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Turkish state-owned bank lending spree to stave-off COVID-19 crash

Still reeling from the aftermath of the currency crisis in Summer 2018, Turkish corporates are poorly positioned to weather a fresh storm caused by the coronavirus pandemic, according to market participants polled by Debtwire.

“The next wave of restructuring was expected to hit at the end of2020 or beginning of 2021, but it will be earlier now,” an Istanbul-based financial advisor said.

However, a surge in lending in the economy – particularly from state-owned banks – and government decreed reductions in local interest rates mean that many companies will be able to refinance their debts, despite their stressed positions, the market participants noted.

According to the Central Bank of Turkey’s banking sector statistics, loan growth in the banking sector amounted to 30.35% year-on-year.

“There is a state of relief right now with the provision of additional liquidity and legal protections for three-to-six months because ofCOVID-19," the financial advisor continued.

While Turkey’s main state-owned lenders – Halkbank, Ziraat Bankasi and Vakifbank – may not be the lead bank on some recent transactions, they have provided more than 70% of domestic commercial loans since the beginning of the year, said a lawyer.

Of some TRY 72.4bn worth of new local currency credit provided between 6 March and 10 April, TRY 52.6bn was provided by state-owned banks, according to a Sozcu report.

“All banks – but especially state-owned banks – are providing big loan volumes with really low interest rates,” said a second Istanbul-based financial advisor, adding that in the current environment, lenders are very flexible in terms of extending debt maturities.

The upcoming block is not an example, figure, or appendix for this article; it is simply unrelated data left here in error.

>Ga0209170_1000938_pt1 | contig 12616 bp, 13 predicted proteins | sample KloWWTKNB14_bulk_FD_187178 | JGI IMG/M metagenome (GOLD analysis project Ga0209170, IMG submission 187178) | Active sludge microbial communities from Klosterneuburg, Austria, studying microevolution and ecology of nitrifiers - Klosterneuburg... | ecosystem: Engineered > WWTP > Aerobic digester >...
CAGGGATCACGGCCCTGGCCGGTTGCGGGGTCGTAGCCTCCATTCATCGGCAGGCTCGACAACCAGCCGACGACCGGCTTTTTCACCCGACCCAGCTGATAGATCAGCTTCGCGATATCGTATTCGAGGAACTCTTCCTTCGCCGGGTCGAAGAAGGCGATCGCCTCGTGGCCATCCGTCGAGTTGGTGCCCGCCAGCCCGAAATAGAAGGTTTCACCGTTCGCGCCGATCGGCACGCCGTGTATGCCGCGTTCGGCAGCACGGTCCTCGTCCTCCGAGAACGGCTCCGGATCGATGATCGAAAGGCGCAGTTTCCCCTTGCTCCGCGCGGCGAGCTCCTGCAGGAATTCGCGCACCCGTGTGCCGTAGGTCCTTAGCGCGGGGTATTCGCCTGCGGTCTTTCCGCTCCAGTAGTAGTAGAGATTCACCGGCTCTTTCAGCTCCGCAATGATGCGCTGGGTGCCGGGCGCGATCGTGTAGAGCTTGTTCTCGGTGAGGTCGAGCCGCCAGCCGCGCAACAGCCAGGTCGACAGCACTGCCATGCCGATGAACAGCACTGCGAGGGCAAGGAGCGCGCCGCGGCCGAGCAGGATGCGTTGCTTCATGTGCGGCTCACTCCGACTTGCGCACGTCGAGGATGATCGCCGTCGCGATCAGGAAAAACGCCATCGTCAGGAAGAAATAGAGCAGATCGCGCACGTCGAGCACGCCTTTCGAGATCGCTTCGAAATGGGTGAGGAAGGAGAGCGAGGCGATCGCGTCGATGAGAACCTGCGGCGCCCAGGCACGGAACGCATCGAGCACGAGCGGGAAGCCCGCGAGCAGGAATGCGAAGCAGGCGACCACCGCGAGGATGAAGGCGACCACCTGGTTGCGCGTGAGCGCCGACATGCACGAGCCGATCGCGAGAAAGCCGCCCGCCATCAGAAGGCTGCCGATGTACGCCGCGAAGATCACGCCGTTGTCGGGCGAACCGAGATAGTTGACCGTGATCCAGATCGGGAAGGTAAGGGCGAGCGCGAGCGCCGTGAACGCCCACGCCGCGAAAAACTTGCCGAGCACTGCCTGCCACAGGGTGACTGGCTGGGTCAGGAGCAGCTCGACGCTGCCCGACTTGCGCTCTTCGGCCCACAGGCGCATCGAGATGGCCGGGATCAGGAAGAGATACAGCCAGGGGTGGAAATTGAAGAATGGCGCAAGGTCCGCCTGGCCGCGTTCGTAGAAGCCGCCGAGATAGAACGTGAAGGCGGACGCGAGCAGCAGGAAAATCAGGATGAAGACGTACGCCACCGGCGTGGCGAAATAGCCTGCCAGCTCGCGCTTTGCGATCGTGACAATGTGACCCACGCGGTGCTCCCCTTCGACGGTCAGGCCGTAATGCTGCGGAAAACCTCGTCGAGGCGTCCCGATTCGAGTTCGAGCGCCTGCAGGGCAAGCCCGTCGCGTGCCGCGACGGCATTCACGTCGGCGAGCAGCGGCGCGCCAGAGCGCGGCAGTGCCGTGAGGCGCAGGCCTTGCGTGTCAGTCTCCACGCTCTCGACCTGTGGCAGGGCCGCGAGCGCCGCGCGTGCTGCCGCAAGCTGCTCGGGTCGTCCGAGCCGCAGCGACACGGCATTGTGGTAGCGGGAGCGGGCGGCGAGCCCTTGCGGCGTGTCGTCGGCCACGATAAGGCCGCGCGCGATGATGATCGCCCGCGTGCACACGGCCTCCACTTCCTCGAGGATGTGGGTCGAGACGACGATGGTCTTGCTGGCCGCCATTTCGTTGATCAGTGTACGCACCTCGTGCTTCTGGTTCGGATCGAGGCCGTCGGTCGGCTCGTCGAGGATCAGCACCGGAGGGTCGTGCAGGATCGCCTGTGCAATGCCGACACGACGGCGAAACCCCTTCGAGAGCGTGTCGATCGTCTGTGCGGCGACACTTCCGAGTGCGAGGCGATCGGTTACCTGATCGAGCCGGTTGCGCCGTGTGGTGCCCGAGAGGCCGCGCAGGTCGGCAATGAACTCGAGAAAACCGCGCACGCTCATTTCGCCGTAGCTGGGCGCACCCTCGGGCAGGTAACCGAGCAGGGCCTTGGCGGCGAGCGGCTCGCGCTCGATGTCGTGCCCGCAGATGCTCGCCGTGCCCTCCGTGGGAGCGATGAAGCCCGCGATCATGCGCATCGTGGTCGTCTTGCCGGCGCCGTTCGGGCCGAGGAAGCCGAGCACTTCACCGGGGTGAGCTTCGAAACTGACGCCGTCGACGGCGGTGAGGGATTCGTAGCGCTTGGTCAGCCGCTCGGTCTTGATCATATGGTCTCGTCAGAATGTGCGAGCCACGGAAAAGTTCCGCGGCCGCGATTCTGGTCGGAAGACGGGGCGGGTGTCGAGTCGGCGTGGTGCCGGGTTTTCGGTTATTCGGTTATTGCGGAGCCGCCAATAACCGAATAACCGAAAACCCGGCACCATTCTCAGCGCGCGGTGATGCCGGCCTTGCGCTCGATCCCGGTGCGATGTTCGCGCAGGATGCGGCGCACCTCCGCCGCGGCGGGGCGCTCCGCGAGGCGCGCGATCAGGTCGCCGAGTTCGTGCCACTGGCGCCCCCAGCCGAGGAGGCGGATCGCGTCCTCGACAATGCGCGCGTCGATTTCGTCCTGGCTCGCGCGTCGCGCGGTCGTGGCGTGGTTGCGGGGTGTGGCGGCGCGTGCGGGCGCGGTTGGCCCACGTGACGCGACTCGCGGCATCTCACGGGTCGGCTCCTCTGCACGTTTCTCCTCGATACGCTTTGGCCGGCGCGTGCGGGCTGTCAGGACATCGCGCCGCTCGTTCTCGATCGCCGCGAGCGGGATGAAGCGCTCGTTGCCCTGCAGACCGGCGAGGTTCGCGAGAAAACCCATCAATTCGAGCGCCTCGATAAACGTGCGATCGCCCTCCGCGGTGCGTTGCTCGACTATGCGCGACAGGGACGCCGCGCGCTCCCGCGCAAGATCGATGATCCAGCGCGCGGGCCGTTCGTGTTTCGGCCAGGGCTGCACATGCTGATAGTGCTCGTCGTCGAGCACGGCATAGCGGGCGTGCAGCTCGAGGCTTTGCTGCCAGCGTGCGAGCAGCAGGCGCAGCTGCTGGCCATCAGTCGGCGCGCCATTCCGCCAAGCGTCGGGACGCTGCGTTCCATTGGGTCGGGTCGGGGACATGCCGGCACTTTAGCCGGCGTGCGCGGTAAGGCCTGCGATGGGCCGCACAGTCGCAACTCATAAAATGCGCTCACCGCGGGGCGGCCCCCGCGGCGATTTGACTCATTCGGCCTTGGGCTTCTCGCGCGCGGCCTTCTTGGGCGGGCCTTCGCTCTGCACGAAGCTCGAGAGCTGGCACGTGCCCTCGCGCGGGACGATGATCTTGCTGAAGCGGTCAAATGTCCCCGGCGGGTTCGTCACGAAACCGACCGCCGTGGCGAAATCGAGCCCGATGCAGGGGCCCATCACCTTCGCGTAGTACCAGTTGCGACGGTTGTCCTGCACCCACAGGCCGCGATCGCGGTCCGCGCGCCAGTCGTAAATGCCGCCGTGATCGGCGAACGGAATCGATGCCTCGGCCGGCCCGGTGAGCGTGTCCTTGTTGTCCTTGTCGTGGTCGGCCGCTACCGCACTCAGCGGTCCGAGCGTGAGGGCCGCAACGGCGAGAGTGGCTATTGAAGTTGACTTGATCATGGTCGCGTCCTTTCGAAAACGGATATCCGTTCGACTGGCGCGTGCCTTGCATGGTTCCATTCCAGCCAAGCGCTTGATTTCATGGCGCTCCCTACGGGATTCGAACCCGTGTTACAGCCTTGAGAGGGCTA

The weighted average interest rate of Turkish lira-denominated commercial loans (excluding corporate overdraft account and corporate credit cards) has fallen to 9.61% today, compared to 23.81% in July 2019, according to data from the TurkishCentral Bank.

Meanwhile, for US dollar commercial loans, the average rate has dropped to 3.49% from 7.42% over the same period.

Credit and deposit growth March 2017 to June 2020


TL= Turkish lira; YP= FX; Toplam=Total

Source: Turkish Banking Association 

Earlier this year, both Yildiz Holding and Dogus Holding, two Turkey-based conglomerates that concluded debt restructurings in 2018, separately announced that they were in talks with their creditors to lower the interest rates on their syndication deals.

With the heavy involvement of state-owned banks in the latest wave of financial distress, there remains little incentive to put in place an effective restructuring framework that allows haircuts, as opposed to amend and extend solutions, said the first financial advisor.

Watchlist sectors

The COVID-19 outbreak has adversely affected various sectors globally, but with specific regard to Turkey, the crucial hospitality and tourism sectors have been particularly hard hit, said the first financial advisor.

Turkey’s tourism revenue in 2019 was as much as USD 34.5bn, but the country will be lucky if it generates around USD 10bn this year, he added.